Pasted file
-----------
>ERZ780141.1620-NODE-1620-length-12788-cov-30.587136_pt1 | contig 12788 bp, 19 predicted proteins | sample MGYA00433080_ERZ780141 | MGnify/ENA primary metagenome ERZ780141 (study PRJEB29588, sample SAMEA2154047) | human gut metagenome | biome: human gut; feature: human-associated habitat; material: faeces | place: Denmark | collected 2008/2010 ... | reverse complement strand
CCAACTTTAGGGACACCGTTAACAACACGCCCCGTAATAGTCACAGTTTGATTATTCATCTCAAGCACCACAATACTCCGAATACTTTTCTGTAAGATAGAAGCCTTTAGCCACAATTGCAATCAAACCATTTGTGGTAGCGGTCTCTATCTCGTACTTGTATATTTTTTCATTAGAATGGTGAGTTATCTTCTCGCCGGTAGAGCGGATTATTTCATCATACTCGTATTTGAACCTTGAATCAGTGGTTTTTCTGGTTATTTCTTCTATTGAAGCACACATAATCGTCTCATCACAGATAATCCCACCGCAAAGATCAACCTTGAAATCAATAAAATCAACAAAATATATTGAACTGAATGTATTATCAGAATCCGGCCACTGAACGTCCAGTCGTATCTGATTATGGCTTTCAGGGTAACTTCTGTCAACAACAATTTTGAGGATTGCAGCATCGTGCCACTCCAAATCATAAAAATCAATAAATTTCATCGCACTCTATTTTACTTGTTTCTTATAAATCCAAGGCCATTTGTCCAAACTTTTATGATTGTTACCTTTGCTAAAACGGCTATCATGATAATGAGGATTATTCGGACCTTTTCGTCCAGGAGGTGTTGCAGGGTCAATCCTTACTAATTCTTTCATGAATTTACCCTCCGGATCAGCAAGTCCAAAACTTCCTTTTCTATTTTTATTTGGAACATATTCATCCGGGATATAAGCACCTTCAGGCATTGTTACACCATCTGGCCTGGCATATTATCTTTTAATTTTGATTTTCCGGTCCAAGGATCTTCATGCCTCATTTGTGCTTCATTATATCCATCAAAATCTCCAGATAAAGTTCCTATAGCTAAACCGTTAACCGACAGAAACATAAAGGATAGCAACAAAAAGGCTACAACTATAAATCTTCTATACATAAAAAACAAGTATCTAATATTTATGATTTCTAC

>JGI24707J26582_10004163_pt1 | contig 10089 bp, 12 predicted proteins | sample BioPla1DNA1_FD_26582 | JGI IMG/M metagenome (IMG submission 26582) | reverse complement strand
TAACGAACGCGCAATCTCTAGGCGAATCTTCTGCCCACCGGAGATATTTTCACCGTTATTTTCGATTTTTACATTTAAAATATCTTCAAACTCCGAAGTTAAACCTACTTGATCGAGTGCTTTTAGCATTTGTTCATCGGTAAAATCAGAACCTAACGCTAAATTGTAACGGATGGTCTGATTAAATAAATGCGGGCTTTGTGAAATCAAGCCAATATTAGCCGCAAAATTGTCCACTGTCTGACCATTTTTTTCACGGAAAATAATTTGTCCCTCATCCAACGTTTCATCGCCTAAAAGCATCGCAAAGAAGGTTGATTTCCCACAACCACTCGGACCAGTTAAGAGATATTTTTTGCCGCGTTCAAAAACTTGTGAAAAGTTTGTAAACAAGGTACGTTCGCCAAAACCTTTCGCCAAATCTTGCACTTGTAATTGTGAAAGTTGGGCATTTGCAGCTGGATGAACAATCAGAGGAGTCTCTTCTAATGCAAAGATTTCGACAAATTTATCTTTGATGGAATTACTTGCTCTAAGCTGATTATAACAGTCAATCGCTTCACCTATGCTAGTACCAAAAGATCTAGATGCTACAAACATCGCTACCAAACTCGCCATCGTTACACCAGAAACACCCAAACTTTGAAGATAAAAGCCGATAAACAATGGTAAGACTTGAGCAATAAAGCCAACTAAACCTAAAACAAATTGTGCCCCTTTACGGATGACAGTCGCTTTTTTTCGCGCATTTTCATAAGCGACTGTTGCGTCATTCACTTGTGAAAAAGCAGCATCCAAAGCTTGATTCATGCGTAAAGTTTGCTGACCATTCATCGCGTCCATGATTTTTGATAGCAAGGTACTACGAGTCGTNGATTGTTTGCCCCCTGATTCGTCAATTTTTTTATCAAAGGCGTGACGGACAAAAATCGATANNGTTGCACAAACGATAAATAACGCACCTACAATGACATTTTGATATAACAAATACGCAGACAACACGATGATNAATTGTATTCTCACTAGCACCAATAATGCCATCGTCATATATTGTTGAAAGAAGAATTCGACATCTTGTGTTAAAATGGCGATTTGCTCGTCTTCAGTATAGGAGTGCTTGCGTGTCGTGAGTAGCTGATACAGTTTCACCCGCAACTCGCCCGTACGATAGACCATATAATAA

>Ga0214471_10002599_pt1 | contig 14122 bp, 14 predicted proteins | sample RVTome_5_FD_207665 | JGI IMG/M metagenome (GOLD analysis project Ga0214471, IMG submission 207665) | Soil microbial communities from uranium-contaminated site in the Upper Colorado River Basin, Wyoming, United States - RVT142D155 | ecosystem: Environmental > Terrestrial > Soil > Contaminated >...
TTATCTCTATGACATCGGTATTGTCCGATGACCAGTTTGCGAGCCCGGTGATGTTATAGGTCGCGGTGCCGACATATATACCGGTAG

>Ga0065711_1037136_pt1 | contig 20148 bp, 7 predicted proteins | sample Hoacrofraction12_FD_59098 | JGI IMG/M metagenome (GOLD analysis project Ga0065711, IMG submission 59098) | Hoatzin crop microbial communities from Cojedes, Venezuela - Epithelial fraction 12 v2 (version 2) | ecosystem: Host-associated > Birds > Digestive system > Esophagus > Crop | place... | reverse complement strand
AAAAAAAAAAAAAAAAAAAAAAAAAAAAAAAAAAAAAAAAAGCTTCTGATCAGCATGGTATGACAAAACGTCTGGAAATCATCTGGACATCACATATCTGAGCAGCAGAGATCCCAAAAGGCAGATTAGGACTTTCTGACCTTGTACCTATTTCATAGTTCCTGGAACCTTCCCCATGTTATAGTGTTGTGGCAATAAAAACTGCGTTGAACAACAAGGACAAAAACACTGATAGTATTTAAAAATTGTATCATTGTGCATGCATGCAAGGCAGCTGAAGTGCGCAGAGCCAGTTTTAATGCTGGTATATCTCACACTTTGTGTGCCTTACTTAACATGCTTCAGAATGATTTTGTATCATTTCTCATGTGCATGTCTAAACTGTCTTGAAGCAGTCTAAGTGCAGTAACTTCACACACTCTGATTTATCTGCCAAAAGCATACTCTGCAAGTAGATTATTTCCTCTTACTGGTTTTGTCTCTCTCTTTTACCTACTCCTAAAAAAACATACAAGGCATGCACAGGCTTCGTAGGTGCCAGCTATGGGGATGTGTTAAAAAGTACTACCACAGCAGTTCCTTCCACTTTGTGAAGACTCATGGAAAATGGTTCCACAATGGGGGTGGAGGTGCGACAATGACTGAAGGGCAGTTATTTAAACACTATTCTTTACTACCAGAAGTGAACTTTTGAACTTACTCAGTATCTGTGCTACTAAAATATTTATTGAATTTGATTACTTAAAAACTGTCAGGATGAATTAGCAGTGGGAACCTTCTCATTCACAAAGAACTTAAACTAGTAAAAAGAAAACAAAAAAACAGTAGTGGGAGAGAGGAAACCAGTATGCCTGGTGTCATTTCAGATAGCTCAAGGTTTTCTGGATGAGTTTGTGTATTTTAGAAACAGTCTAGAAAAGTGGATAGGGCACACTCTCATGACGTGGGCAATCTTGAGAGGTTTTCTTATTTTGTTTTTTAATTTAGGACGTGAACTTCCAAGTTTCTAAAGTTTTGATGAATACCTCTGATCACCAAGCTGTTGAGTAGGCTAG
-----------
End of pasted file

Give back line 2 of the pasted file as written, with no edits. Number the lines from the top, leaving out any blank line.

CCAACTTTAGGGACACCGTTAACAACACGCCCCGTAATAGTCACAGTTTGATTATTCATCTCAAGCACCACAATACTCCGAATACTTTTCTGTAAGATAGAAGCCTTTAGCCACAATTGCAATCAAACCATTTGTGGTAGCGGTCTCTATCTCGTACTTGTATATTTTTTCATTAGAATGGTGAGTTATCTTCTCGCCGGTAGAGCGGATTATTTCATCATACTCGTATTTGAACCTTGAATCAGTGGTTTTTCTGGTTATTTCTTCTATTGAAGCACACATAATCGTCTCATCACAGATAATCCCACCGCAAAGATCAACCTTGAAATCAATAAAATCAACAAAATATATTGAACTGAATGTATTATCAGAATCCGGCCACTGAACGTCCAGTCGTATCTGATTATGGCTTTCAGGGTAACTTCTGTCAACAACAATTTTGAGGATTGCAGCATCGTGCCACTCCAAATCATAAAAATCAATAAATTTCATCGCACTCTATTTTACTTGTTTCTTATAAATCCAAGGCCATTTGTCCAAACTTTTATGATTGTTACCTTTGCTAAAACGGCTATCATGATAATGAGGATTATTCGGACCTTTTCGTCCAGGAGGTGTTGCAGGGTCAATCCTTACTAATTCTTTCATGAATTTACCCTCCGGATCAGCAAGTCCAAAACTTCCTTTTCTATTTTTATTTGGAACATATTCATCCGGGATATAAGCACCTTCAGGCATTGTTACACCATCTGGCCTGGCATATTATCTTTTAATTTTGATTTTCCGGTCCAAGGATCTTCATGCCTCATTTGTGCTTCATTATATCCATCAAAATCTCCAGATAAAGTTCCTATAGCTAAACCGTTAACCGACAGAAACATAAAGGATAGCAACAAAAAGGCTACAACTATAAATCTTCTATACATAAAAAACAAGTATCTAATATTTATGATTTCTAC